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Hum Brain Mapp. 2014 Apr;35(4):1422-35. doi: 10.1002/hbm.22263. Epub 2013 May 14.

Common and unique gray matter correlates of episodic memory dysfunction in frontotemporal dementia and Alzheimer's disease.

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  • 1Neuroscience Research Australia, Barker Street, Randwick, Sydney, Australia; School of Medical Sciences, University of New South Wales, Sydney, Australia; ARC Centre of Excellence in Cognition and its Disorders, Sydney, Australia.

Abstract

Conflicting evidence exists regarding the integrity of episodic memory in the behavioral variant of frontotemporal dementia (bvFTD). Recent converging evidence suggests that episodic memory in progressive cases of bvFTD is compromised to the same extent as in Alzheimer's disease (AD). The underlying neural substrates of these episodic memory deficits, however, likely differ contingent on dementia type. In this study we sought to elucidate the neural substrates of episodic memory performance, across recall and recognition tasks, in both patient groups using voxel-based morphometry (VBM) analyses. We predicted that episodic memory dysfunction would be apparent in both patient groups but would relate to divergent patterns of neural atrophy specific to each dementia type. We assessed episodic memory, across verbal and visual domains, in 19 bvFTD, 18 AD patients, and 19 age- and education-matched controls. Behaviorally, patient groups were indistinguishable for immediate and delayed recall, across verbal and visual domains. Whole-brain VBM analyses revealed regions commonly implicated in episodic retrieval across groups, namely the right temporal pole, right frontal lobe, left paracingulate gyrus, and right anterior hippocampus. Divergent neural networks specific to each group were also identified. Whereas a widespread network including posterior regions such as the posterior cingulate cortex, parietal and occipital cortices was exclusively implicated in AD, the frontal and anterior temporal lobes underpinned the episodic memory deficits in bvFTD. Our results point to distinct neural changes underlying episodic memory decline specific to each dementia syndrome.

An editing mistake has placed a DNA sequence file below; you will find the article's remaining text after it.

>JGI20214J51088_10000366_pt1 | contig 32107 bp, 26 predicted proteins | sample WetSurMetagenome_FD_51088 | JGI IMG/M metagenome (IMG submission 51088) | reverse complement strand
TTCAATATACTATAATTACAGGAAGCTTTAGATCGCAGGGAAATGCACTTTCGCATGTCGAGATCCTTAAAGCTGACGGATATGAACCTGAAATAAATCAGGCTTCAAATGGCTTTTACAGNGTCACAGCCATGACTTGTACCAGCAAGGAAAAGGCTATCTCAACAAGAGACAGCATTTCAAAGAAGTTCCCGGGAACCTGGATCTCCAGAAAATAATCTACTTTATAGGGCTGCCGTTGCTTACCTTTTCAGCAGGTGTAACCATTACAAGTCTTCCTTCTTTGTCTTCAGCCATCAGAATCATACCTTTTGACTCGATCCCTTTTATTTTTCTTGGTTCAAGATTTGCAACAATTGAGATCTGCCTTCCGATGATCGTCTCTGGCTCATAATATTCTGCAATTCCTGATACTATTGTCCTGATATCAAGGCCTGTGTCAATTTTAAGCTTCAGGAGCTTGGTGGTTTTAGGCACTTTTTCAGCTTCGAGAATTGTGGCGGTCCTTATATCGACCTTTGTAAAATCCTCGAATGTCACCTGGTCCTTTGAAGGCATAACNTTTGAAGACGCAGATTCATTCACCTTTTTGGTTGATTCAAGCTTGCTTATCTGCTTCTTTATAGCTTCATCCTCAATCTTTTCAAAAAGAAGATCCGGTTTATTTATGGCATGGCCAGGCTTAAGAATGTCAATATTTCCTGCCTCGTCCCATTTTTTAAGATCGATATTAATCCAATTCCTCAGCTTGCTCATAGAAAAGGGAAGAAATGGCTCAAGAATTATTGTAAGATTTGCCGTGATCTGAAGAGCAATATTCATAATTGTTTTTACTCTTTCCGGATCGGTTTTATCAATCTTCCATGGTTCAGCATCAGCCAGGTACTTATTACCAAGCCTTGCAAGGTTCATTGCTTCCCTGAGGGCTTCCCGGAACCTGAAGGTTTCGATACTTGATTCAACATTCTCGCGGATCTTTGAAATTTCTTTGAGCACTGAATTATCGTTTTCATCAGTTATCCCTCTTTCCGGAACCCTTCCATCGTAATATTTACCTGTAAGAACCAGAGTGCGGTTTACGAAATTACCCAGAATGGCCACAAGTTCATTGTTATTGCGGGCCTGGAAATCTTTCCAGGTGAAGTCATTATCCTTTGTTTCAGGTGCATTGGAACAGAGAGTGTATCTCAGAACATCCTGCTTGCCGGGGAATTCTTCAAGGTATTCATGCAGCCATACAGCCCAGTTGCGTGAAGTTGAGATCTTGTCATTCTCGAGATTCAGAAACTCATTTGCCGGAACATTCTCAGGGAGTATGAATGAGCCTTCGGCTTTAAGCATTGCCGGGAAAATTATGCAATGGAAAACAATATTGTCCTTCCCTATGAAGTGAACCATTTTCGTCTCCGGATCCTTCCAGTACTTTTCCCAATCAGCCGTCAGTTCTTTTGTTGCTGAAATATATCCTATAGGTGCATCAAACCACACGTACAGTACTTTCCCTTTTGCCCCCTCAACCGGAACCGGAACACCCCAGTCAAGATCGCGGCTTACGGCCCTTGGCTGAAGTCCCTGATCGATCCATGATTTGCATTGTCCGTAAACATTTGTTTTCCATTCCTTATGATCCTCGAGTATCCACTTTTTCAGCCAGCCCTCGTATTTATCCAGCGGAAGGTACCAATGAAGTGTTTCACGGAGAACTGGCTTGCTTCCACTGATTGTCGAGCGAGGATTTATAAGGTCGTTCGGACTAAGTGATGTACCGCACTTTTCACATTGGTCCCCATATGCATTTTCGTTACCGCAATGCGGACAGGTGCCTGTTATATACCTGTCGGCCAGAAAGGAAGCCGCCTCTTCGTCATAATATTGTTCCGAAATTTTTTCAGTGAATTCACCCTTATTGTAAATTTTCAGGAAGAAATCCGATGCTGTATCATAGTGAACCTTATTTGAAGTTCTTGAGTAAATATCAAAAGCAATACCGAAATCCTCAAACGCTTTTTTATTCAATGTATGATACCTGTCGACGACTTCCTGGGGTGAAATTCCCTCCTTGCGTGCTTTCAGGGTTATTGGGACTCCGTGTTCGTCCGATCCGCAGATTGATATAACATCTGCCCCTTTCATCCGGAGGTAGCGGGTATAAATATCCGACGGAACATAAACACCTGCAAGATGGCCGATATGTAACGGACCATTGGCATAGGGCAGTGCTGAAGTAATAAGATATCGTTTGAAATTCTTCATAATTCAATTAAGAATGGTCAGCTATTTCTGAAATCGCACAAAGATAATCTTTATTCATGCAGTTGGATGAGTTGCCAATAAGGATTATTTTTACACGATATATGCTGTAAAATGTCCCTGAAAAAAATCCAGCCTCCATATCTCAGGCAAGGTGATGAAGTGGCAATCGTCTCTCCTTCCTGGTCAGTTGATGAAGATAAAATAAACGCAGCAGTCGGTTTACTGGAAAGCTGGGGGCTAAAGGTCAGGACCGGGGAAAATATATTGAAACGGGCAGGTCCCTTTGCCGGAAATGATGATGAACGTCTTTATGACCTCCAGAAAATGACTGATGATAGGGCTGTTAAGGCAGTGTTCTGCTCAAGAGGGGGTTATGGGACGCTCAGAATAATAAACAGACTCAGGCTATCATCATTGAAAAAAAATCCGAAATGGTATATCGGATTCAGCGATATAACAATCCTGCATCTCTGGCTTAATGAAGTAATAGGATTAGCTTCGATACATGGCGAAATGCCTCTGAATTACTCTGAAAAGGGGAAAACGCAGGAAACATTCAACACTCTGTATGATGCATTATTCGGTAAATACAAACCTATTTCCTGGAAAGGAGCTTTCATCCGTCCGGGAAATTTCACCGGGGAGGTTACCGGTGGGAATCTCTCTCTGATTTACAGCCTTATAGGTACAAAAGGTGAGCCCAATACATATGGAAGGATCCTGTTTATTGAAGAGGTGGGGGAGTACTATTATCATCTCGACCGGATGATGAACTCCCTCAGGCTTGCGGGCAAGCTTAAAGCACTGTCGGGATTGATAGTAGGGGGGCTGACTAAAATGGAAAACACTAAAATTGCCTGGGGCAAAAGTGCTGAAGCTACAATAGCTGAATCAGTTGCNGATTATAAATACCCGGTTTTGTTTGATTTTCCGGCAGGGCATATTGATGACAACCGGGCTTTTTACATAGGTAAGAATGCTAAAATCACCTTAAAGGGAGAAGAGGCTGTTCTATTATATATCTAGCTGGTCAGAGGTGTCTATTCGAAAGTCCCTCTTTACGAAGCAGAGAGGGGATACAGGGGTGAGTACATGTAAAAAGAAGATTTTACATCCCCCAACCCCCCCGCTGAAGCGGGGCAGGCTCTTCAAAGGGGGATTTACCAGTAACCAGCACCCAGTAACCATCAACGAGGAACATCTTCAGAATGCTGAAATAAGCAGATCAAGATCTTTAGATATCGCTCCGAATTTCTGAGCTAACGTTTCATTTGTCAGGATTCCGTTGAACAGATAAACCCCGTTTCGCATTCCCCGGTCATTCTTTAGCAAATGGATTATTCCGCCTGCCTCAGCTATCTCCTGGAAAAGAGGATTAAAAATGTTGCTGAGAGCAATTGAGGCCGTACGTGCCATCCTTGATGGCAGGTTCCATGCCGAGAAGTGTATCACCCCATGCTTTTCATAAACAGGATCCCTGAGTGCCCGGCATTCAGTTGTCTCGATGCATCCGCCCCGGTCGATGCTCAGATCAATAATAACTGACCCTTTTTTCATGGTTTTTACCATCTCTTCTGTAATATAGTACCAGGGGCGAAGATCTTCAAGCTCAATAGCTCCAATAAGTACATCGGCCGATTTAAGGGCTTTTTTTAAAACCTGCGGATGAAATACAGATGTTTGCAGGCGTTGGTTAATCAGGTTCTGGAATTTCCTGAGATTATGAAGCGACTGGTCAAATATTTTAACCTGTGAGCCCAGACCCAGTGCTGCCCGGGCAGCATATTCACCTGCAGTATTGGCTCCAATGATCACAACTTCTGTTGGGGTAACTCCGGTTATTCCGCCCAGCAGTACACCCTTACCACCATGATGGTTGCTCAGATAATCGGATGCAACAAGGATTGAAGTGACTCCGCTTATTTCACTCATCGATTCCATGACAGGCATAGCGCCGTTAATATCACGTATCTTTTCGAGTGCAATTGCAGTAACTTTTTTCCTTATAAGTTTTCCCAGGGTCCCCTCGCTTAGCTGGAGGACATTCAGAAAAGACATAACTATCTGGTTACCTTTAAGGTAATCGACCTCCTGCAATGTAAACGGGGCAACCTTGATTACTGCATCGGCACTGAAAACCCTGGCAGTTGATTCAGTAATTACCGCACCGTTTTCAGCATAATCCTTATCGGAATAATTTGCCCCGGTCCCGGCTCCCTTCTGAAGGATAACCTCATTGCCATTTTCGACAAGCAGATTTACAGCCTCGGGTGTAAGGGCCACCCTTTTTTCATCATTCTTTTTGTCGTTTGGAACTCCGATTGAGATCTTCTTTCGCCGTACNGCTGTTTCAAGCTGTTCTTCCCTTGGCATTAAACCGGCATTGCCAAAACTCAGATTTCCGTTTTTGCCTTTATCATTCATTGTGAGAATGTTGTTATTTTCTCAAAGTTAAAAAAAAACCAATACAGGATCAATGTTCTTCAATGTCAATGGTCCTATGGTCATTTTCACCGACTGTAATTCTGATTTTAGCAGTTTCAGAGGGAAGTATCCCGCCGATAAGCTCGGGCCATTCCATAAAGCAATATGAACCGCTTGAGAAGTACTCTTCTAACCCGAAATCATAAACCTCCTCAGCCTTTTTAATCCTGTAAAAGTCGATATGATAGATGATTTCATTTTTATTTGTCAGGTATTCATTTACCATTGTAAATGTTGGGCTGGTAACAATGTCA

Copyright © 2013 Wiley Periodicals, Inc.

KEYWORDS:

Alzheimer's disease; episodic memory; frontotemporal dementia; medial temporal lobes; posterior cingulate cortex; voxel-based morphometry

PMID:
23670951
[PubMed - in process]
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